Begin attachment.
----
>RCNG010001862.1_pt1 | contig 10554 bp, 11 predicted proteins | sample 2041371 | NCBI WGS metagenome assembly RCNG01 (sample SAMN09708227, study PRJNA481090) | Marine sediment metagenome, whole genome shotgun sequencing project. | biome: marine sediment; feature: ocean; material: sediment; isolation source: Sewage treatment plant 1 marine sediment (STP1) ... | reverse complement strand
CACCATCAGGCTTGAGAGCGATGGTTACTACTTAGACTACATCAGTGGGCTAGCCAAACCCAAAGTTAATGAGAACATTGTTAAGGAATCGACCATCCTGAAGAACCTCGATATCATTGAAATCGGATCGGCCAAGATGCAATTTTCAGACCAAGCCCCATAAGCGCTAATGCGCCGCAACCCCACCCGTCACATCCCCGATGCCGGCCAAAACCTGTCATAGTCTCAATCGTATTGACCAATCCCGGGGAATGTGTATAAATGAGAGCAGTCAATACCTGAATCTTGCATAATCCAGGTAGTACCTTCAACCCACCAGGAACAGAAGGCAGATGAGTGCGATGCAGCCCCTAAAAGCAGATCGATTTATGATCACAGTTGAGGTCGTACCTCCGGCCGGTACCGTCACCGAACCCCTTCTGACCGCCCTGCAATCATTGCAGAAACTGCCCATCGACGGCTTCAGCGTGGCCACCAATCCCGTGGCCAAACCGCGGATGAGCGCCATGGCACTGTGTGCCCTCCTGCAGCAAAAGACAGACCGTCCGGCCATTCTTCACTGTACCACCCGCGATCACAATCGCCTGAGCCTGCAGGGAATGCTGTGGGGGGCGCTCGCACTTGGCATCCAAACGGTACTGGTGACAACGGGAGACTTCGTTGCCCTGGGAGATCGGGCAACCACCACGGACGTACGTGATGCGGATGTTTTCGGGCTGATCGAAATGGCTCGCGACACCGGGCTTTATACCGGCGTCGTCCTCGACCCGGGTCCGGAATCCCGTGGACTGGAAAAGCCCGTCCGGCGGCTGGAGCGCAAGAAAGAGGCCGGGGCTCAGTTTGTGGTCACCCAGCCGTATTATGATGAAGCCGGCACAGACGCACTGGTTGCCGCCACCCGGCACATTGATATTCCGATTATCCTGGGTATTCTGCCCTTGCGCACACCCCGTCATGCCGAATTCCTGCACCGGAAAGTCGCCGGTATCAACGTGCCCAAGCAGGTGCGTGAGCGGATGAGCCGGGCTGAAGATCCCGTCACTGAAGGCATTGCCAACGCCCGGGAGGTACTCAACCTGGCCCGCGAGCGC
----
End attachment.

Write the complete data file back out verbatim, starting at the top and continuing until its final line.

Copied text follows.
>RCNG010001862.1_pt1 | contig 10554 bp, 11 predicted proteins | sample 2041371 | NCBI WGS metagenome assembly RCNG01 (sample SAMN09708227, study PRJNA481090) | Marine sediment metagenome, whole genome shotgun sequencing project. | biome: marine sediment; feature: ocean; material: sediment; isolation source: Sewage treatment plant 1 marine sediment (STP1) ... | reverse complement strand
CACCATCAGGCTTGAGAGCGATGGTTACTACTTAGACTACATCAGTGGGCTAGCCAAACCCAAAGTTAATGAGAACATTGTTAAGGAATCGACCATCCTGAAGAACCTCGATATCATTGAAATCGGATCGGCCAAGATGCAATTTTCAGACCAAGCCCCATAAGCGCTAATGCGCCGCAACCCCACCCGTCACATCCCCGATGCCGGCCAAAACCTGTCATAGTCTCAATCGTATTGACCAATCCCGGGGAATGTGTATAAATGAGAGCAGTCAATACCTGAATCTTGCATAATCCAGGTAGTACCTTCAACCCACCAGGAACAGAAGGCAGATGAGTGCGATGCAGCCCCTAAAAGCAGATCGATTTATGATCACAGTTGAGGTCGTACCTCCGGCCGGTACCGTCACCGAACCCCTTCTGACCGCCCTGCAATCATTGCAGAAACTGCCCATCGACGGCTTCAGCGTGGCCACCAATCCCGTGGCCAAACCGCGGATGAGCGCCATGGCACTGTGTGCCCTCCTGCAGCAAAAGACAGACCGTCCGGCCATTCTTCACTGTACCACCCGCGATCACAATCGCCTGAGCCTGCAGGGAATGCTGTGGGGGGCGCTCGCACTTGGCATCCAAACGGTACTGGTGACAACGGGAGACTTCGTTGCCCTGGGAGATCGGGCAACCACCACGGACGTACGTGATGCGGATGTTTTCGGGCTGATCGAAATGGCTCGCGACACCGGGCTTTATACCGGCGTCGTCCTCGACCCGGGTCCGGAATCCCGTGGACTGGAAAAGCCCGTCCGGCGGCTGGAGCGCAAGAAAGAGGCCGGGGCTCAGTTTGTGGTCACCCAGCCGTATTATGATGAAGCCGGCACAGACGCACTGGTTGCCGCCACCCGGCACATTGATATTCCGATTATCCTGGGTATTCTGCCCTTGCGCACACCCCGTCATGCCGAATTCCTGCACCGGAAAGTCGCCGGTATCAACGTGCCCAAGCAGGTGCGTGAGCGGATGAGCCGGGCTGAAGATCCCGTCACTGAAGGCATTGCCAACGCCCGGGAGGTACTCAACCTGGCCCGCGAGCGC